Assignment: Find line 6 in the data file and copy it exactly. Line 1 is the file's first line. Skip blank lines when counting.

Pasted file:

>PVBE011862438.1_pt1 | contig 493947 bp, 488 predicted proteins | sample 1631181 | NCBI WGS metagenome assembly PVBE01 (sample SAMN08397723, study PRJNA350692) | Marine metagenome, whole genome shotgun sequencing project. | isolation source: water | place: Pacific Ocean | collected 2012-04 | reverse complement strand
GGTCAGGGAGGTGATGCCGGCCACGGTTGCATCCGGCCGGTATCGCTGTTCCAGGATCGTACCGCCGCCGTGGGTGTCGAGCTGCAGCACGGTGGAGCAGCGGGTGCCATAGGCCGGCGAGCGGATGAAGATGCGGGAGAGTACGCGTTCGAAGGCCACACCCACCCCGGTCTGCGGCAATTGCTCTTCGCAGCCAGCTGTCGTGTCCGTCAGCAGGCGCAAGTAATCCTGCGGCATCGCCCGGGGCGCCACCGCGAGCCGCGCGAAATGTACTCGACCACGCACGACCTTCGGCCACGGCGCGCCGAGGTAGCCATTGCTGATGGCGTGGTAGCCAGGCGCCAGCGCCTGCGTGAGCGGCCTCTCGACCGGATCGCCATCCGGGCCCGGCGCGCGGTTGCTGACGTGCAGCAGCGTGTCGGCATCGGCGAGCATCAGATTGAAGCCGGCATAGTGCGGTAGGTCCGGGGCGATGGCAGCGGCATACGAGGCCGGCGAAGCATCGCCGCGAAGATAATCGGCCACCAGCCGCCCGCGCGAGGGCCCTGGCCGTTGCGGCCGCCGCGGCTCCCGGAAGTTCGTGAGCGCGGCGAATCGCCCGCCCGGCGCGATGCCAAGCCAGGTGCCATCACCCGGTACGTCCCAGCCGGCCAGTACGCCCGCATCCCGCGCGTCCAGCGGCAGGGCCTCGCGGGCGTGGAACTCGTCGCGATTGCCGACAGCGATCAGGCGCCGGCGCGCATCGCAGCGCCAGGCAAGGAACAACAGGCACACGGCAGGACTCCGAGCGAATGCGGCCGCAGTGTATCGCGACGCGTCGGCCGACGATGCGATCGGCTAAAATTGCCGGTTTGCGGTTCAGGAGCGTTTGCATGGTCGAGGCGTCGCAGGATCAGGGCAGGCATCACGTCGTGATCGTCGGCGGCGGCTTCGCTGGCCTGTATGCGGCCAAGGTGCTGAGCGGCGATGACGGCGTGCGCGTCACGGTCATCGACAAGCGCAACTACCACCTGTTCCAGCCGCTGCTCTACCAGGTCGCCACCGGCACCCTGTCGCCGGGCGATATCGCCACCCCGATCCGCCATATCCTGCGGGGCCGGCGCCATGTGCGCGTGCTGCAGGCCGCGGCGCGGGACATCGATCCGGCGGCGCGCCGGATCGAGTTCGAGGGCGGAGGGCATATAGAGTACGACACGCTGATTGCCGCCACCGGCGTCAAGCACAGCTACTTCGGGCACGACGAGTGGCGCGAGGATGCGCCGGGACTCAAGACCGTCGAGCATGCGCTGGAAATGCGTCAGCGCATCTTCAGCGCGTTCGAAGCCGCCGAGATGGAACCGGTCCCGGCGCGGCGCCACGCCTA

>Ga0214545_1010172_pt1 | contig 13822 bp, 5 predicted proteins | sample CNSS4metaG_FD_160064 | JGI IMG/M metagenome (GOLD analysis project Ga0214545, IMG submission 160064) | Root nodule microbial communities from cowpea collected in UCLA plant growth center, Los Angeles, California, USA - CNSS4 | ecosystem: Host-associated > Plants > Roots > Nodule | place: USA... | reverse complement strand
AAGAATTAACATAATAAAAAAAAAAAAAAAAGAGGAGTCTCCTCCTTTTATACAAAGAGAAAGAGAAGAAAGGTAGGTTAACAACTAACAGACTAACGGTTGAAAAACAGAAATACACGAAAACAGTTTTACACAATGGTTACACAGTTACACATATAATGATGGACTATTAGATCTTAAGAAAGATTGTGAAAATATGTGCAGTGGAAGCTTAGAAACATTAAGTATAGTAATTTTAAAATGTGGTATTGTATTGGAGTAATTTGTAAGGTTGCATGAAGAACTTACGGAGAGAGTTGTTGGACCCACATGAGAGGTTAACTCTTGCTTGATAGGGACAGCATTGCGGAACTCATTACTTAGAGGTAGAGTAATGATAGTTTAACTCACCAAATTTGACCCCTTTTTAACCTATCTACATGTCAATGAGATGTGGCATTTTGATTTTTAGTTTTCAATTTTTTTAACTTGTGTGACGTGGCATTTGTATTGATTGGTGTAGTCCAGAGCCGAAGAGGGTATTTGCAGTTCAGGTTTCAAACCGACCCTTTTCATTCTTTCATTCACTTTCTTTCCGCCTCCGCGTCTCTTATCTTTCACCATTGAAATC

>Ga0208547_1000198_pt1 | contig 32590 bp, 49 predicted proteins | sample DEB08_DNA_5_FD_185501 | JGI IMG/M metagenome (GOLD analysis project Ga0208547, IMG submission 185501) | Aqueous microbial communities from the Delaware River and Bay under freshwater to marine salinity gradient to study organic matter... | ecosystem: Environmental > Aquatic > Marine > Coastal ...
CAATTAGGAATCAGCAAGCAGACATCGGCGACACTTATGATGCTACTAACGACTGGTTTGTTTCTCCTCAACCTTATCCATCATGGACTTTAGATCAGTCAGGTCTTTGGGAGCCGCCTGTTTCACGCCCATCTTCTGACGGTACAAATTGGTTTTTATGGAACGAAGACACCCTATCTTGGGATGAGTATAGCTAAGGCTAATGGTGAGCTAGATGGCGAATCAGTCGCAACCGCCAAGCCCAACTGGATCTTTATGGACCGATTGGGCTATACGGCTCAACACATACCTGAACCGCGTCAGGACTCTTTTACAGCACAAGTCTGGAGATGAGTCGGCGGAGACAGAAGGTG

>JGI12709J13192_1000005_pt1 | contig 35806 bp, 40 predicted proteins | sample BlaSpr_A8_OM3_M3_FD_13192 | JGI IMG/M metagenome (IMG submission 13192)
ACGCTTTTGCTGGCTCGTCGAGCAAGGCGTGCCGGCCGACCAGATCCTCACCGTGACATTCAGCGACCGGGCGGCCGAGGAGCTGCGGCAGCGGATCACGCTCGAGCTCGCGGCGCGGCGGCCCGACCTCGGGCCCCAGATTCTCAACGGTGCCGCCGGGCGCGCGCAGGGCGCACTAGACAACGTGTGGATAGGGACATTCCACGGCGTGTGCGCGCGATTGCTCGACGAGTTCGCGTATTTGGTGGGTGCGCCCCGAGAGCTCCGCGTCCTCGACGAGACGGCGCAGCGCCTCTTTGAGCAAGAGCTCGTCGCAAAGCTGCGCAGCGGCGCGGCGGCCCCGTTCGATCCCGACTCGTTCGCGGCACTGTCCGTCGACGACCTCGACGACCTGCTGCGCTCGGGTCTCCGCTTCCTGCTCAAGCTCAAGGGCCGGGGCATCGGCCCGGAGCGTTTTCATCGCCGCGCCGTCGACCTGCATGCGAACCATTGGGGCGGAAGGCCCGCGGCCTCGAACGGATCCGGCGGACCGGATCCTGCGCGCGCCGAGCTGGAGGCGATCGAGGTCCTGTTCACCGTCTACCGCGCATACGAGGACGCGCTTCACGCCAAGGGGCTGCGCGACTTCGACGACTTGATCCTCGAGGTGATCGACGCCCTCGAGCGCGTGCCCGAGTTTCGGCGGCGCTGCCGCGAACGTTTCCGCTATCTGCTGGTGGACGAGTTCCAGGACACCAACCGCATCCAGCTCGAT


CAATTAGGAATCAGCAAGCAGACATCGGCGACACTTATGATGCTACTAACGACTGGTTTGTTTCTCCTCAACCTTATCCATCATGGACTTTAGATCAGTCAGGTCTTTGGGAGCCGCCTGTTTCACGCCCATCTTCTGACGGTACAAATTGGTTTTTATGGAACGAAGACACCCTATCTTGGGATGAGTATAGCTAAGGCTAATGGTGAGCTAGATGGCGAATCAGTCGCAACCGCCAAGCCCAACTGGATCTTTATGGACCGATTGGGCTATACGGCTCAACACATACCTGAACCGCGTCAGGACTCTTTTACAGCACAAGTCTGGAGATGAGTCGGCGGAGACAGAAGGTG